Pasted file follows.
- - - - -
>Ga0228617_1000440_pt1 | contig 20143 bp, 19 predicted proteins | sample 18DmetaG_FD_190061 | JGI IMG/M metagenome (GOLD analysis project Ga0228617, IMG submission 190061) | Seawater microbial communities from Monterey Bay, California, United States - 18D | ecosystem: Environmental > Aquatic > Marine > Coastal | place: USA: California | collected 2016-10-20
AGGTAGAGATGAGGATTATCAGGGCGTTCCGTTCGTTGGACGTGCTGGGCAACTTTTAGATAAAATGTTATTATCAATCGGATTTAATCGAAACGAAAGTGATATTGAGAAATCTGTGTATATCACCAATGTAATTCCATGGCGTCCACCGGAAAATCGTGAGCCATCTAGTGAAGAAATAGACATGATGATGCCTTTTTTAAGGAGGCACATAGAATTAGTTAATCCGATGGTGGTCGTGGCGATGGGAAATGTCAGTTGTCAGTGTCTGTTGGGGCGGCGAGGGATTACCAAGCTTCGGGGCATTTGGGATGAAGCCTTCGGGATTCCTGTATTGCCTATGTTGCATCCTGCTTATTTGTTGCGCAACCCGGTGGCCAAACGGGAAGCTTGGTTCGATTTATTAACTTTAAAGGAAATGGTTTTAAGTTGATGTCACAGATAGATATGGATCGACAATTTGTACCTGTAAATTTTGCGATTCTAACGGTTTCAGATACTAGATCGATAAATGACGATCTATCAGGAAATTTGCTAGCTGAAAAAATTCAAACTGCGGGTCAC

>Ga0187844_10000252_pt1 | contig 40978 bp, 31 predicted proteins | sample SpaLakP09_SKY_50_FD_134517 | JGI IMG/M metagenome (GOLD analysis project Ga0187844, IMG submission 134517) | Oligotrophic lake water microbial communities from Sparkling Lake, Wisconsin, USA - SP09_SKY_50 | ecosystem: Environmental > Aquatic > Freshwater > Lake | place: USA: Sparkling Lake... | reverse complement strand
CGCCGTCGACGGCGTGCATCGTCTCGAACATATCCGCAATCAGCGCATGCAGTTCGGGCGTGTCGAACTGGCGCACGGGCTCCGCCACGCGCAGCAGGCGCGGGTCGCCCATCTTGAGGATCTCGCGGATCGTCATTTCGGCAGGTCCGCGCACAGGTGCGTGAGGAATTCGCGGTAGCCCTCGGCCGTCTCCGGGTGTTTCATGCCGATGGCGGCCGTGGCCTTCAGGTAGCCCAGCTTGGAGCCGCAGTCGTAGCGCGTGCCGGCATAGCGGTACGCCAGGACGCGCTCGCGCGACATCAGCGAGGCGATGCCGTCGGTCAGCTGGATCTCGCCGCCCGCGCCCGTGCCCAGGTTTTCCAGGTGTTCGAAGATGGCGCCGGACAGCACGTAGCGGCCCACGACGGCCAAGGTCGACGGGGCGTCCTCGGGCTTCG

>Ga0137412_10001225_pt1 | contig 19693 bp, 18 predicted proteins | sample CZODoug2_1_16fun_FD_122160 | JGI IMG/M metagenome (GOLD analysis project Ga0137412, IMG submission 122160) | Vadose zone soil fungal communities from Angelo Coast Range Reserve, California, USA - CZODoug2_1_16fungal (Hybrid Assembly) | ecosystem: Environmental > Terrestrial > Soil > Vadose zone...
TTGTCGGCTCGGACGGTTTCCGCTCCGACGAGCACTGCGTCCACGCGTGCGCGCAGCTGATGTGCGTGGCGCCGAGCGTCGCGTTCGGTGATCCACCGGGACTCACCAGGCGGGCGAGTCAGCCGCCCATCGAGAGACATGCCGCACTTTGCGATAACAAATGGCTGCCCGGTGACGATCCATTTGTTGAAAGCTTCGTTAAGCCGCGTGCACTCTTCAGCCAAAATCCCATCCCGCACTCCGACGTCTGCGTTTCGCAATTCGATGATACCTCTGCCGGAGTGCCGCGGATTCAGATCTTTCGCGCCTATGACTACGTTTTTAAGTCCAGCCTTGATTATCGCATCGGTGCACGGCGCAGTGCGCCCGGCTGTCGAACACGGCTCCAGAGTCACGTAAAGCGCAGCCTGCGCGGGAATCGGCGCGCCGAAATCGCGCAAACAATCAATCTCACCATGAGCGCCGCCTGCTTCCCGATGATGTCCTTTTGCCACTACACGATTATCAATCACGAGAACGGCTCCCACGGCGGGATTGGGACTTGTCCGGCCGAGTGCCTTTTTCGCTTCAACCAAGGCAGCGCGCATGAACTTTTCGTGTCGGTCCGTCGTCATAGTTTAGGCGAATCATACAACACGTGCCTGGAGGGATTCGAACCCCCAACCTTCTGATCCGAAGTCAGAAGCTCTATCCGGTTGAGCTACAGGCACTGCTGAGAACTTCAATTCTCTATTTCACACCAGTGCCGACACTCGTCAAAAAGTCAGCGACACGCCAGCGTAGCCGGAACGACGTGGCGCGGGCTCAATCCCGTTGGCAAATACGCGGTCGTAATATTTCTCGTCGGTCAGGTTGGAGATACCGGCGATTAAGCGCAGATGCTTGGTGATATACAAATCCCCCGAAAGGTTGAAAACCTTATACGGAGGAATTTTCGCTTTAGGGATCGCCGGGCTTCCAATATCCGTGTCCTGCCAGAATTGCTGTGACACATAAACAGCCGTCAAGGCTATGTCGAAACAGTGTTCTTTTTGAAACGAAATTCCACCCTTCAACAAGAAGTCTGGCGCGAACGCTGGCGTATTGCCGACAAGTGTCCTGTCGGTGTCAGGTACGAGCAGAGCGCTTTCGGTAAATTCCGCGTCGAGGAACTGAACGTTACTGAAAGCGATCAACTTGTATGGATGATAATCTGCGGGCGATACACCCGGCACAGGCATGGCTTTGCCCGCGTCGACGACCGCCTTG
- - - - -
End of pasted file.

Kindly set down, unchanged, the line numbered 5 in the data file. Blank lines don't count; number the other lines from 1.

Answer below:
>Ga0137412_10001225_pt1 | contig 19693 bp, 18 predicted proteins | sample CZODoug2_1_16fun_FD_122160 | JGI IMG/M metagenome (GOLD analysis project Ga0137412, IMG submission 122160) | Vadose zone soil fungal communities from Angelo Coast Range Reserve, California, USA - CZODoug2_1_16fungal (Hybrid Assembly) | ecosystem: Environmental > Terrestrial > Soil > Vadose zone...